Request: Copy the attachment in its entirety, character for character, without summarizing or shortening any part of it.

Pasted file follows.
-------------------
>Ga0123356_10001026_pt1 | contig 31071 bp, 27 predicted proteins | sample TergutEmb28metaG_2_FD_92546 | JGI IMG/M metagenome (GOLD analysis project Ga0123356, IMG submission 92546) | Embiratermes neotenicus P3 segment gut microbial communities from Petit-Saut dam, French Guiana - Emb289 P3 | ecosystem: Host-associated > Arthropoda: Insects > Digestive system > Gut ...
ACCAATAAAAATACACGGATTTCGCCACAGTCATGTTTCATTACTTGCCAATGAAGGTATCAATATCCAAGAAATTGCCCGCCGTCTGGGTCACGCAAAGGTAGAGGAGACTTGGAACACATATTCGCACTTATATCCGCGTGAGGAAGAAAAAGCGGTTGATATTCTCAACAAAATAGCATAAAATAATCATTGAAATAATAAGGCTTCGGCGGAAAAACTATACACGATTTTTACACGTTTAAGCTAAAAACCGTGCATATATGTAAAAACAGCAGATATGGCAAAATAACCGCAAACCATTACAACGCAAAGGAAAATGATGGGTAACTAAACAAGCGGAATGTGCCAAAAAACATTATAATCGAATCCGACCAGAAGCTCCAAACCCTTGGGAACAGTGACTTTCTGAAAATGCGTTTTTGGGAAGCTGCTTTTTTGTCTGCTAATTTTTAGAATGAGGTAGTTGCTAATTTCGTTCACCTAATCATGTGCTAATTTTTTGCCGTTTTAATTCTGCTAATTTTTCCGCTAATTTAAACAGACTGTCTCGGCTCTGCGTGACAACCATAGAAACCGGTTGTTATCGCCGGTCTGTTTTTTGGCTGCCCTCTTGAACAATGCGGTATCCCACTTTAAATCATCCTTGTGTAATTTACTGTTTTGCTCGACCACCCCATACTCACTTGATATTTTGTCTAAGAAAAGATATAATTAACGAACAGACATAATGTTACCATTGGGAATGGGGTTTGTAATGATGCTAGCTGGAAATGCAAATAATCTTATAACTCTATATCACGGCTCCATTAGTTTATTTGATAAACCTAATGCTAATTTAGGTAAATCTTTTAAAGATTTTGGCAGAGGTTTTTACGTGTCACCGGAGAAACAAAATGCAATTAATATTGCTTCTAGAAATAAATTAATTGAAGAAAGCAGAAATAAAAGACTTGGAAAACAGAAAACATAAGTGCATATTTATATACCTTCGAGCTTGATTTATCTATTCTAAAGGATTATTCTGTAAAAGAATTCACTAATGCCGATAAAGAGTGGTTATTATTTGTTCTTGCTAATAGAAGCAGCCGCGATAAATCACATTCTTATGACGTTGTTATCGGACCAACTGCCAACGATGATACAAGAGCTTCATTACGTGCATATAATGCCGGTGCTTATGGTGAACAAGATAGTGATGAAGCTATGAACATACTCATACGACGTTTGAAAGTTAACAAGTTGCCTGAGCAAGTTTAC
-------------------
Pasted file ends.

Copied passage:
>Ga0123356_10001026_pt1 | contig 31071 bp, 27 predicted proteins | sample TergutEmb28metaG_2_FD_92546 | JGI IMG/M metagenome (GOLD analysis project Ga0123356, IMG submission 92546) | Embiratermes neotenicus P3 segment gut microbial communities from Petit-Saut dam, French Guiana - Emb289 P3 | ecosystem: Host-associated > Arthropoda: Insects > Digestive system > Gut ...
ACCAATAAAAATACACGGATTTCGCCACAGTCATGTTTCATTACTTGCCAATGAAGGTATCAATATCCAAGAAATTGCCCGCCGTCTGGGTCACGCAAAGGTAGAGGAGACTTGGAACACATATTCGCACTTATATCCGCGTGAGGAAGAAAAAGCGGTTGATATTCTCAACAAAATAGCATAAAATAATCATTGAAATAATAAGGCTTCGGCGGAAAAACTATACACGATTTTTACACGTTTAAGCTAAAAACCGTGCATATATGTAAAAACAGCAGATATGGCAAAATAACCGCAAACCATTACAACGCAAAGGAAAATGATGGGTAACTAAACAAGCGGAATGTGCCAAAAAACATTATAATCGAATCCGACCAGAAGCTCCAAACCCTTGGGAACAGTGACTTTCTGAAAATGCGTTTTTGGGAAGCTGCTTTTTTGTCTGCTAATTTTTAGAATGAGGTAGTTGCTAATTTCGTTCACCTAATCATGTGCTAATTTTTTGCCGTTTTAATTCTGCTAATTTTTCCGCTAATTTAAACAGACTGTCTCGGCTCTGCGTGACAACCATAGAAACCGGTTGTTATCGCCGGTCTGTTTTTTGGCTGCCCTCTTGAACAATGCGGTATCCCACTTTAAATCATCCTTGTGTAATTTACTGTTTTGCTCGACCACCCCATACTCACTTGATATTTTGTCTAAGAAAAGATATAATTAACGAACAGACATAATGTTACCATTGGGAATGGGGTTTGTAATGATGCTAGCTGGAAATGCAAATAATCTTATAACTCTATATCACGGCTCCATTAGTTTATTTGATAAACCTAATGCTAATTTAGGTAAATCTTTTAAAGATTTTGGCAGAGGTTTTTACGTGTCACCGGAGAAACAAAATGCAATTAATATTGCTTCTAGAAATAAATTAATTGAAGAAAGCAGAAATAAAAGACTTGGAAAACAGAAAACATAAGTGCATATTTATATACCTTCGAGCTTGATTTATCTATTCTAAAGGATTATTCTGTAAAAGAATTCACTAATGCCGATAAAGAGTGGTTATTATTTGTTCTTGCTAATAGAAGCAGCCGCGATAAATCACATTCTTATGACGTTGTTATCGGACCAACTGCCAACGATGATACAAGAGCTTCATTACGTGCATATAATGCCGGTGCTTATGGTGAACAAGATAGTGATGAAGCTATGAACATACTCATACGACGTTTGAAAGTTAACAAGTTGCCTGAGCAAGTTTAC